Tijjani Muhammad-Bande said in an interview with AP that “this is not something that has so far been an issue of serious consultation,” and for now the calendar of events remains. It calls for the General Debate — the official name of the high-level meeting — to open on Sept. 22, with a kickoff event for world leaders the previous day to commemorate the 75th anniversary of the United Nations.
The former Nigerian ambassador said “in the coming month we’ll take a decision through the normal means,” which means consulting all UN member states.
The United Nations has canceled or postponed numerous upcoming events including the five-year review of the Nuclear Nonproliferation Treaty that had been scheduled to start in late April, and two major events in Mexico City in May and Paris in July to commemorate the 25th anniversary of the Beijing women’s conference, which adopted a 150-page roadmap to achieve gender equality.
Muhammad-Bande announced the postponement Friday of several meetings of the General Assembly scheduled in the next two months including the commemoration of the 75th anniversary of the end of World War II on May 6.
“The current situation might have pushed us to postpone events celebrating the 75th anniversary (of World War II) but it illustrates, maybe more than anything else, the absolute need for the UN to guide the global efforts and provide much needed support to defeat our common threat,” he said.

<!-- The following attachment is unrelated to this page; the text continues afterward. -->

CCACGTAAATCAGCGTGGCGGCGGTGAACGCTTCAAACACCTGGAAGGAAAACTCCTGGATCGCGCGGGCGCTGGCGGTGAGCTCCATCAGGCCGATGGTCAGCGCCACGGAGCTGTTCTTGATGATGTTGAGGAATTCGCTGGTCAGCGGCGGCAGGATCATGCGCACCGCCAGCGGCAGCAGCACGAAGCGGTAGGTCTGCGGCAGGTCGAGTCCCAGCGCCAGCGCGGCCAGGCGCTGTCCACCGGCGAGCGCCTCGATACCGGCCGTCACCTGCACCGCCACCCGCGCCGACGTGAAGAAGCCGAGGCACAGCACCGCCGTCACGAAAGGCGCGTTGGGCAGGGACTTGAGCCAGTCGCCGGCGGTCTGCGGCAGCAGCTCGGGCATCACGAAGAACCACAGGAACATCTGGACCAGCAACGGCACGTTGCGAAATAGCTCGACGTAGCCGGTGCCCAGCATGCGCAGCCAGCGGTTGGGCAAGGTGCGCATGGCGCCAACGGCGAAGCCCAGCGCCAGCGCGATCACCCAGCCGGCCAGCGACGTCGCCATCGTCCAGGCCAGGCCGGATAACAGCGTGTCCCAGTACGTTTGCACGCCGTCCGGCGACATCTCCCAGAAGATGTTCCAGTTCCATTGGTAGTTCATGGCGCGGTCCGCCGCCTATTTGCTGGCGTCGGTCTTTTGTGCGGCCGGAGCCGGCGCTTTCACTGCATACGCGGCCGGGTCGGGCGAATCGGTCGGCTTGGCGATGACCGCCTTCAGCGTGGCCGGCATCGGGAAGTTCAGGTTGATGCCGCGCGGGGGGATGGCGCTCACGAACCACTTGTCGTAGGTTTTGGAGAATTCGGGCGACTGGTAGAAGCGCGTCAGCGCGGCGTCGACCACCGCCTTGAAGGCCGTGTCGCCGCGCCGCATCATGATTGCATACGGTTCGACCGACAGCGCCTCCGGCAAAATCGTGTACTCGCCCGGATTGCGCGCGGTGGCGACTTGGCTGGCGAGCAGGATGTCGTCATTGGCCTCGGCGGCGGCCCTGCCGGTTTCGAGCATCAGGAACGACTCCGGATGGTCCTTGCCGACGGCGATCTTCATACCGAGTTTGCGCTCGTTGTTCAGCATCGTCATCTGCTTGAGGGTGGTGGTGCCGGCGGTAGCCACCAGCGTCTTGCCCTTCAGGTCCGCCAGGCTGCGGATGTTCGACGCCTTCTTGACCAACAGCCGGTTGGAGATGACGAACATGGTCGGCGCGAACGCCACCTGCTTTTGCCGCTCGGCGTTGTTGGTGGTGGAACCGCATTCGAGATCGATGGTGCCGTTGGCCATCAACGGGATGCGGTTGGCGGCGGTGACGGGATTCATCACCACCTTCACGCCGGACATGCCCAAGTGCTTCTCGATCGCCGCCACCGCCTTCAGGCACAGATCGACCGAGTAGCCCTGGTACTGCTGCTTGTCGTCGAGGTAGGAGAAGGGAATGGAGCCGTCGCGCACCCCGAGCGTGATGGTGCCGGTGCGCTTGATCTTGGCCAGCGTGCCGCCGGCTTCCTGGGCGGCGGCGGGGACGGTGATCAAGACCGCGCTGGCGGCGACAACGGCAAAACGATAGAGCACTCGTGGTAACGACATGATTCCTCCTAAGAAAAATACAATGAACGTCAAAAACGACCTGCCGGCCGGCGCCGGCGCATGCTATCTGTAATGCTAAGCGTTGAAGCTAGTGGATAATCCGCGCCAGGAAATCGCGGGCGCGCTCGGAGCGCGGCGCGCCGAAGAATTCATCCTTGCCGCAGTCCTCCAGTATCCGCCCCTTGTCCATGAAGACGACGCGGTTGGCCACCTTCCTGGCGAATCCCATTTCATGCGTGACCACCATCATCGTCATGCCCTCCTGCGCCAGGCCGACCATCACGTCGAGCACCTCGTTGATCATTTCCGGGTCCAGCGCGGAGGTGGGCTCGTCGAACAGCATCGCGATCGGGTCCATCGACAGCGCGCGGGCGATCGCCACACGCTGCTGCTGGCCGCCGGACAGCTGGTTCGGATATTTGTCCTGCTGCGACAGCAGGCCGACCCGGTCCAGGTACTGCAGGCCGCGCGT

“The UN, since its creation, has given a sense of hope to many people in very difficult situations,” Muhammad-Bande said. “The very existence of this organization has the same effect now during a time in which a lot of people go through fear and anxiety.”
He said “everything is secondary to COVID right now.”
But Muhammad-Bande stressed that other issues are still being discussed in the assembly’s committees, which are meeting by video conference.
What has emerged so far from the pandemic, he said, “is greater realization of how interconnected we all are ... and also in my view I can see better relations among nations.”
Muhammad-Bande pointed to the authority of the UN World Health Organization, saying people everywhere want to hear what it has to say about COVID-19.
He said it must be “a moral imperative” to help poorer countries tackle the virus, and urged governments to give generously to the UN appeal.
“We certainly need to do much more, and I am hopeful that we’ll get what is needed while looking at better ways of guaranteeing social nets,” the General Assembly president said.